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Is Ritual Slaughter Humane to Animals?

by Rabbi Shlomie Chein

  

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Question:

what is the reason we slaughter animals the way we do in Kosher law.  is it more humane?  I was told that the non-kosher way was to instantly stun and kill the animal, but to do it the kosher way you cut the animal's jugular and let it bleed to death.  Isn't that less humane?  It would still be alive for a bit before it bleeds out right?  Thank you...

Answer: 

1)    The primary reason why we slaughter animals the way we do is because that is the only way we have permission to do so. G-d, the Creator of all life, including the life of the animals, gave us permission to slaughter, and commanded that the life must be taken in this manner. Certainly, G-d who is commpassionate upon His creatures would instruct the most humane manner of slaughter.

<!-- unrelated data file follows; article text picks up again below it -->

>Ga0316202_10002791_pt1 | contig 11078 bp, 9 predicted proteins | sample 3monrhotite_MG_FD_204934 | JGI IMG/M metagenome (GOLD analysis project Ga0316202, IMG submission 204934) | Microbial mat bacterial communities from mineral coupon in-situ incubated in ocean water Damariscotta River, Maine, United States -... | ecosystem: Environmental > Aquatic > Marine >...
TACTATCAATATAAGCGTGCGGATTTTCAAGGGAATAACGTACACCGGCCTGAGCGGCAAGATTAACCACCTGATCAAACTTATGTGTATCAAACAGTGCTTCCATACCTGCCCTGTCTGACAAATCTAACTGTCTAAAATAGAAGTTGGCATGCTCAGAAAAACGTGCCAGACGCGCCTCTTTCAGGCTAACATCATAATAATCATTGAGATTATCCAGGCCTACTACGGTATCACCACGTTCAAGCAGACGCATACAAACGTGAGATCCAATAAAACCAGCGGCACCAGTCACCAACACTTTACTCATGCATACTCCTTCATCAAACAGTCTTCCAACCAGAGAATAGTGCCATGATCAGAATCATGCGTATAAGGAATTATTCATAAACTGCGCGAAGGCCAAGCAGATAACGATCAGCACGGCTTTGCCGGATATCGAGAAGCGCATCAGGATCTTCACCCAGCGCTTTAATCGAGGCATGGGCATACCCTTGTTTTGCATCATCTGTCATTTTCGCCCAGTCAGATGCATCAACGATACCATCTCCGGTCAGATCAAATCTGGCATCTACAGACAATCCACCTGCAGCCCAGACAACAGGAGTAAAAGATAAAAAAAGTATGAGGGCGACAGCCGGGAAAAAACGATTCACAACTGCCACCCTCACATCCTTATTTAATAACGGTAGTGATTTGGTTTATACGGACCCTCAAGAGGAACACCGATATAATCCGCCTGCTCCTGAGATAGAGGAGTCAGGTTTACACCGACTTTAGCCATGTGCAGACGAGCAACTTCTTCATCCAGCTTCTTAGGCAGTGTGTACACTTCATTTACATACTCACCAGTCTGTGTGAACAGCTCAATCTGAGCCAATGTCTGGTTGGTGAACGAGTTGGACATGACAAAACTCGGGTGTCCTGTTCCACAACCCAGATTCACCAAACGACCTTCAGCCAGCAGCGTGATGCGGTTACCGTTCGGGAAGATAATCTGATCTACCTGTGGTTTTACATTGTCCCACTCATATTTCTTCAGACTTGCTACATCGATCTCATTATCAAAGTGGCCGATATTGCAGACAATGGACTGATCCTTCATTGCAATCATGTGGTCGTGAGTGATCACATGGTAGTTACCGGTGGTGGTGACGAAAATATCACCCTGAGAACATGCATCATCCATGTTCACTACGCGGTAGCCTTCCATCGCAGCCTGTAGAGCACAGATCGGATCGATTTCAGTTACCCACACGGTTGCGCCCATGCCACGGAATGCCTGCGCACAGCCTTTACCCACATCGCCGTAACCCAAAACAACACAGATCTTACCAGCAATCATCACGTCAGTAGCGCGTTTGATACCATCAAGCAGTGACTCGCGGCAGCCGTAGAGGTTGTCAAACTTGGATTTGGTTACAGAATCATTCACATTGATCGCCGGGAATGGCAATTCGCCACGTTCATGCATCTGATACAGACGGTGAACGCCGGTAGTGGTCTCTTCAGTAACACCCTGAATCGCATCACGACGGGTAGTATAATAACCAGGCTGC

2)    Ritual slaughter has also been widely described as the most humane way. The oxygen and blood flow are instantly cut from the animal's brain, rendering the animal immediately dead (even if it moves about afterwards, it is only natural and automatic reflexes, but the animal feels no pain because it is dead).

I am not a scientist, but I have heard from numerous people that slaughter may look more gruesome, and a bullet to the head appears neater, but the former is actually more humane than the latter.


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RELATED CATEGORIES

Mitzvot » Kosher
Mitzvot » Kosher » About
Mitzvot » Kosher » Miscellaneous

Kosher
Literally means "fit." Commonly used to describe foods which are permitted by Jewish dietary laws, but is also used to describe religious articles (such as a Torah scroll or Sukkah) which meet the requirements of Jewish law.
G-d
It is forbidden to erase or deface the name of G-d. It is therefore customary to insert a dash in middle of G-d's name, allowing us to erase or discard the paper it is written on if necessary.